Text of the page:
principle that it is for the Insolvency Court
to determine at the time of the hearing of the petition for Insolvency whether
the alleged debtor does owe the debts mentioned by the creditor in the
petition, and whether, if he owes them, what is the extent of those debts. A
debtor is not to be adjudged an insolvent unless he owes the debts equal to or
more than a certain amount, and has also committed an act of insolvency. It is
the duty of the Insolvency
Court, therefore, to
determine itself the alleged debts owed by debtor irrespective of whether those
debts are based on a contract or under a decree of court. At the stage of the
proof of the debts, the debts to be proved by the creditor are scrutinised by
the Official Receiver or by the Court in order to determine the amount of all
the debts which the insolvent owes as his total assets will be utilised for the
payment of his total debts and if any debt is wrongly included in his total
debts that will adversely affect the interest of the creditors other than the
judgment creditor in respect of that particular debt as they were not parties
to the suit in which the judgment debt was decreed.
decree is not binding on them and it is right that they be in a position to
question the correctness of the judgment debt." It is on behalf of all
these creditors that the Insolvency
Court or the Official
Receiver scrutinises the debts, whether claimed under a decree or otherwise.
The same is the position of a company in winding up because the rules of
insolvency apply to winding up proceedings In the case of S.V. Kondaskar v.
V.M. Deshpande and Anr. (1972 (1) SCC 438 at page 449) this Court examined the
question whether under the Income Tax Act before commencing re-assessment
proceedings, leave was required to be taken by the income tax authority of the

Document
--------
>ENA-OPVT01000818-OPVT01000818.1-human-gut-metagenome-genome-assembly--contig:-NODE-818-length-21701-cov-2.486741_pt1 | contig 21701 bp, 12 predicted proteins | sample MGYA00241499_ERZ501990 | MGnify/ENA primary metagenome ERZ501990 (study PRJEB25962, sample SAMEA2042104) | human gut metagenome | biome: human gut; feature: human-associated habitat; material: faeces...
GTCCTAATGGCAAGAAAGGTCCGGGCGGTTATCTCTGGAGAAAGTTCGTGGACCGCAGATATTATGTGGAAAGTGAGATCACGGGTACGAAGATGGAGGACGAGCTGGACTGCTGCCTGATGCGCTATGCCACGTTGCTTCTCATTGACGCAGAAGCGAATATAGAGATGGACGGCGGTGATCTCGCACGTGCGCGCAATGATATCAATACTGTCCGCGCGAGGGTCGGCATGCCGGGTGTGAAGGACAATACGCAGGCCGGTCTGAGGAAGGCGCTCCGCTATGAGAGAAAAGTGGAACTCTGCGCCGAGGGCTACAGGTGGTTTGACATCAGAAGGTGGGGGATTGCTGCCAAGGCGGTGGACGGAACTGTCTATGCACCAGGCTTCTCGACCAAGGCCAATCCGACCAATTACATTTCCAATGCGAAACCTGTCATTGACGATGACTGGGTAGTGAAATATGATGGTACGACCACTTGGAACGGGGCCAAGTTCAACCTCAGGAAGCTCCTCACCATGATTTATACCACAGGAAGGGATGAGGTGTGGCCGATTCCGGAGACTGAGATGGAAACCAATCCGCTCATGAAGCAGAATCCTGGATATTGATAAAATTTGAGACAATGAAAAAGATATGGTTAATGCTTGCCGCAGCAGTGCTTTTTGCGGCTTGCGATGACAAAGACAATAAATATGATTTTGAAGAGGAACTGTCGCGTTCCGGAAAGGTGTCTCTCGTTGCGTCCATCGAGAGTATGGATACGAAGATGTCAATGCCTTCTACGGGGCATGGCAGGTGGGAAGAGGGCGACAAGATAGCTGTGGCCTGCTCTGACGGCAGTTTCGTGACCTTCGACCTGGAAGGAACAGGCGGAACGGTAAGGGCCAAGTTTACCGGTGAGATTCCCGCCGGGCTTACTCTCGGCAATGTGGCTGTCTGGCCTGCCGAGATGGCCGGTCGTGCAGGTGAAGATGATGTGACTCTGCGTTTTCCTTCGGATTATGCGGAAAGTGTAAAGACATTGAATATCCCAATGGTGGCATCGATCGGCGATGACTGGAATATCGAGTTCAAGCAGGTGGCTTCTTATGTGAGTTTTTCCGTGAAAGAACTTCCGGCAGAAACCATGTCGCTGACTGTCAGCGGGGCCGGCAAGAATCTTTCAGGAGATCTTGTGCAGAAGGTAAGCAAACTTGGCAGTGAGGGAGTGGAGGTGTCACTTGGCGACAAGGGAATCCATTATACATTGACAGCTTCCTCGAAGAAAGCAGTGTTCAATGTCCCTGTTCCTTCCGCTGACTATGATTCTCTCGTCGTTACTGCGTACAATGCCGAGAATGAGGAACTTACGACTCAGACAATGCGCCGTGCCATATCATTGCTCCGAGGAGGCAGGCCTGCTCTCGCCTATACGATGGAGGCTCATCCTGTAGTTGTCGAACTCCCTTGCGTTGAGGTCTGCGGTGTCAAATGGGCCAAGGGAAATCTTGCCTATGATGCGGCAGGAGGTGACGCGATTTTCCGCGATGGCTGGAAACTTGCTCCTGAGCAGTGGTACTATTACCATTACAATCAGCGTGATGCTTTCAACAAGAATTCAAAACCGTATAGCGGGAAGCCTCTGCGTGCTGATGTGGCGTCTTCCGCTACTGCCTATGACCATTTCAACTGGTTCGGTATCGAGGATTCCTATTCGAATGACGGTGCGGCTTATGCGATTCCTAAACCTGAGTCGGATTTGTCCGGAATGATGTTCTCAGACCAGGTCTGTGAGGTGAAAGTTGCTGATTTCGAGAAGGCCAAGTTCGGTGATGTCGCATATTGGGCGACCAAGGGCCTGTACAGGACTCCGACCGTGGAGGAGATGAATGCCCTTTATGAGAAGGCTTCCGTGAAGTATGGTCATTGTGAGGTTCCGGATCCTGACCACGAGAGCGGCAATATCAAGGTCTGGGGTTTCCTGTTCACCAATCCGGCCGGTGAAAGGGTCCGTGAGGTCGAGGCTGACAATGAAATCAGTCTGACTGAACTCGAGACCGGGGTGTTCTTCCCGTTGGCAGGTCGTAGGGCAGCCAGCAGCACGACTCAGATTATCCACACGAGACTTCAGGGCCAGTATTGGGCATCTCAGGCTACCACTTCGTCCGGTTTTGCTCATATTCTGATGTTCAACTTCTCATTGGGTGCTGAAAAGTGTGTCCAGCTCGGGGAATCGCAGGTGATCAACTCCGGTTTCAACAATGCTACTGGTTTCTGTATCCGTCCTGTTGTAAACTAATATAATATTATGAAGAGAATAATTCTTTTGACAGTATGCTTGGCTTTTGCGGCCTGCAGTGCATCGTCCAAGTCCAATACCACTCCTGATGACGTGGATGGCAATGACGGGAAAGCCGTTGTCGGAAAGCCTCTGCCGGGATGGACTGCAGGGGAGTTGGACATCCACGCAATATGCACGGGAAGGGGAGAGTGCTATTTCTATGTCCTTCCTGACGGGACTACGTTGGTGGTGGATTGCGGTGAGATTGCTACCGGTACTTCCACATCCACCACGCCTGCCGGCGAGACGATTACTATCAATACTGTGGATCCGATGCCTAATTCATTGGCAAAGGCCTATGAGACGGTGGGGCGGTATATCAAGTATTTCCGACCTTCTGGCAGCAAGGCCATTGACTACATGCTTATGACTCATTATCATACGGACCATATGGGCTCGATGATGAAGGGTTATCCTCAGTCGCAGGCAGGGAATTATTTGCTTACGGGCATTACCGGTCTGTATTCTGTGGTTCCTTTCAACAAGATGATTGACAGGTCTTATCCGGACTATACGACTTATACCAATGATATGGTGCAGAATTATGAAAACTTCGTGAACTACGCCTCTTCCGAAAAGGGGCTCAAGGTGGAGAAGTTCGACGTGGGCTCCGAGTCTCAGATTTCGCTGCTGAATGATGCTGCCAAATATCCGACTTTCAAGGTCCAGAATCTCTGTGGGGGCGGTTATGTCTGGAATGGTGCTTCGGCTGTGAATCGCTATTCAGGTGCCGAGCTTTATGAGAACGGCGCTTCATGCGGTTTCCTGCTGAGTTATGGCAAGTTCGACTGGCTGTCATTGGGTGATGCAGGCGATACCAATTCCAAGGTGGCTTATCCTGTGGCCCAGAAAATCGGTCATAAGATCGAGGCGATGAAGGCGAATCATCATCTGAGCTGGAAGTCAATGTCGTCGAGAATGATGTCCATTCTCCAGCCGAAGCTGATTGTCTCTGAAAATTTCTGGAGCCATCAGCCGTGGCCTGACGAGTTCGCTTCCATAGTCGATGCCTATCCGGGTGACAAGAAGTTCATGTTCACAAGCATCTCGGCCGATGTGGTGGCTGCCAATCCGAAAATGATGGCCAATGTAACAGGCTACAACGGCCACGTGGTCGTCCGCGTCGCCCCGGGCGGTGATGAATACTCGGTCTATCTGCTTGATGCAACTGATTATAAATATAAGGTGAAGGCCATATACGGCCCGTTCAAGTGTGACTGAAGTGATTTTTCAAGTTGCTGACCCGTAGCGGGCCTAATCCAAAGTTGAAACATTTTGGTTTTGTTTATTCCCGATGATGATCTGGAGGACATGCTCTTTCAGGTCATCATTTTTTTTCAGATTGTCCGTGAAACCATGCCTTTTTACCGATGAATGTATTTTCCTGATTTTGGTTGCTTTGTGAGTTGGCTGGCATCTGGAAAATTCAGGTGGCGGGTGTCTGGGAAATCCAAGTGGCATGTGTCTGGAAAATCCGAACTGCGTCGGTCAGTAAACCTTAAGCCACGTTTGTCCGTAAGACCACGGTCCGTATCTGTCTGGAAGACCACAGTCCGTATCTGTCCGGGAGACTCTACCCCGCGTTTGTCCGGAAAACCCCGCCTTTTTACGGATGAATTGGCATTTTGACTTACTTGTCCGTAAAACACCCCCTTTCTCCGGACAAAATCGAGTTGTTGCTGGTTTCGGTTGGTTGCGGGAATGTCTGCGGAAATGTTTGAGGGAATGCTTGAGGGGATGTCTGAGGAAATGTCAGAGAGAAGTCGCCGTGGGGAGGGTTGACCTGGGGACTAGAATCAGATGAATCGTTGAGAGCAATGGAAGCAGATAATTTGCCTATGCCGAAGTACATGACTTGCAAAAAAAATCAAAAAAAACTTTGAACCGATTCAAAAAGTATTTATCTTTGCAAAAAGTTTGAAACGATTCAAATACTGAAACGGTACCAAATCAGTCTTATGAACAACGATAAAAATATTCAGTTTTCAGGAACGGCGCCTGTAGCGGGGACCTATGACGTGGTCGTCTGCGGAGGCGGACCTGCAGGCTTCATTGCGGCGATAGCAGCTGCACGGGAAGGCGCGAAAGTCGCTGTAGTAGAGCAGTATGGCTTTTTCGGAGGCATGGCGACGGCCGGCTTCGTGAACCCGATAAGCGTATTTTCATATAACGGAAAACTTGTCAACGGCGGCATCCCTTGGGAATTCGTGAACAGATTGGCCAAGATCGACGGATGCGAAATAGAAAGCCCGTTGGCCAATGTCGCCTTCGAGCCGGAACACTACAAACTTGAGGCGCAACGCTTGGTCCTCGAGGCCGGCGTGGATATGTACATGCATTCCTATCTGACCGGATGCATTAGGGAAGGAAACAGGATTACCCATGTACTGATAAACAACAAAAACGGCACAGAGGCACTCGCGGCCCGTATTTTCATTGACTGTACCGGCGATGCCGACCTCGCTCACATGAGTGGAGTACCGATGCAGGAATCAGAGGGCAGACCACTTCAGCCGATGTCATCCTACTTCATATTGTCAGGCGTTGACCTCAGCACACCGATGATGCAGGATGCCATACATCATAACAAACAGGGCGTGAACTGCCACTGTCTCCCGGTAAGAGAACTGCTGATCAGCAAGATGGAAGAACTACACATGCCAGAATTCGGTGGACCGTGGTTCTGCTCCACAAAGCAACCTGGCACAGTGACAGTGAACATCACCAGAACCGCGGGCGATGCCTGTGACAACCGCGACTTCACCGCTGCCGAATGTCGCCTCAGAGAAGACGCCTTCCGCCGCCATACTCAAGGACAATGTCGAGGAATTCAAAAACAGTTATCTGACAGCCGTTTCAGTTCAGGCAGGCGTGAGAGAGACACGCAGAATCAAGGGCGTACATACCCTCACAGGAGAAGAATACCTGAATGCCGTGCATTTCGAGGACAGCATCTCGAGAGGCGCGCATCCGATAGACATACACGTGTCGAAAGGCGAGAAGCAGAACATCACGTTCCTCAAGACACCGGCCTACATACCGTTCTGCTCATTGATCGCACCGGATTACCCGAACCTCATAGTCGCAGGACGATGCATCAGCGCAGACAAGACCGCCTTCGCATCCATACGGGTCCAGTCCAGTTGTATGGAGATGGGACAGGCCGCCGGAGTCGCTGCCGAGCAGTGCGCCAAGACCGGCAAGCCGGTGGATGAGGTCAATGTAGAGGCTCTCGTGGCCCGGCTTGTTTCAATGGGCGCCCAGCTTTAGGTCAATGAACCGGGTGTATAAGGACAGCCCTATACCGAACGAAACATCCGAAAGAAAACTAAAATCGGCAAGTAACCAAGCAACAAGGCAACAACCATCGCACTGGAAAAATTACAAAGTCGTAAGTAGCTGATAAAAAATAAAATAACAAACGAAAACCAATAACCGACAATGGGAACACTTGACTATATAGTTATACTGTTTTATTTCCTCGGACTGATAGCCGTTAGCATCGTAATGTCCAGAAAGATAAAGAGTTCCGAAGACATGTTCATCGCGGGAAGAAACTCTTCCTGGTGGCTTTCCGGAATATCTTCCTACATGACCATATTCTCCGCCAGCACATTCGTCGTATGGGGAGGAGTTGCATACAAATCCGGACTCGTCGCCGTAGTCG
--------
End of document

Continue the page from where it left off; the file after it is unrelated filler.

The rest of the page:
Company Court under Section 446 of the Companies Act, when the assessee-company
was in winding up. This Court said that the Income Tax Act is a complete code
with respect to assessment and re-assessment of income tax. The proceedings
under the Income Tax Act would not fall within the meaning of the expression
`other legal proceedings' in Section 446 and, therefore, leave would not be
required of the Company
Court for commencing
such proceedings. This Court, however, went on to observe, (in paragraph 18)
"We have not been shown any principle on which the liquidation court
should be vested with the power to stop assessment proceedings for determining
the amount of tax payable by the company which is being wound up. The
liquidation court would have full power to scrutinise the claim of the Revenue
after income tax has been determined and its payment demanded from the liquidator.
It would be open to the liquidation court then, to decide how far, under the law,
the amount of income tax determined by the department should b e accepted as a
lawful liability on the funds of the company in liquidation. At that stage the
winding up court can full safeguard the interests of the company and its
creditors under the Act".
this decision, this Court (a bench of two judges) in the case of Assistant
Commissioner of Income Tax v. A.K. Menon & Ors. (1995 (5) SCC 200) held
that the Special Court under the present Act has no power to sit in appeal over
the orders of Tax Authorities, Tribunals or Courts. The claims relating to tax
liabilities of a notified person are, along with revenues, cesses and rates,
entitled to be paid first in the order of priority and in full as far as may
we respectfully agree with the finding that the Special Court cannot sit in appeal over the assessment of taxes by the
Tax Authorities, we would like to qualify the Court's subsequent observations
relating to payment in full of all assessed taxes under Section 11(2)(a). There
is undoubtedly no question of any reopening of tax assessments before the Special Court. There is also no provision under
the Special Court Act for proof of debts as in Insolvency.
provisions in the Special Court Act for examination of claims are under Section
9A. A claim in respect of tax assessed, therefore, cannot be reopened by the Special Court. The liability of the notified